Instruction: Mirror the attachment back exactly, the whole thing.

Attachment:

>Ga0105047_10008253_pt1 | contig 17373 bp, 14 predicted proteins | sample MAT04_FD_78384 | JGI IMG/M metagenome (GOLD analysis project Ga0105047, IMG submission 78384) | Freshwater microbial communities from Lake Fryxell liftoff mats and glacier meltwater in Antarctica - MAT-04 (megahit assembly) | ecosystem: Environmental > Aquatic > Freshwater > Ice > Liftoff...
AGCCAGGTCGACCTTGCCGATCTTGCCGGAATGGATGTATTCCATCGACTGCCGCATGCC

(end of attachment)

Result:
>Ga0105047_10008253_pt1 | contig 17373 bp, 14 predicted proteins | sample MAT04_FD_78384 | JGI IMG/M metagenome (GOLD analysis project Ga0105047, IMG submission 78384) | Freshwater microbial communities from Lake Fryxell liftoff mats and glacier meltwater in Antarctica - MAT-04 (megahit assembly) | ecosystem: Environmental > Aquatic > Freshwater > Ice > Liftoff...
AGCCAGGTCGACCTTGCCGATCTTGCCGGAATGGATGTATTCCATCGACTGCCGCATGCC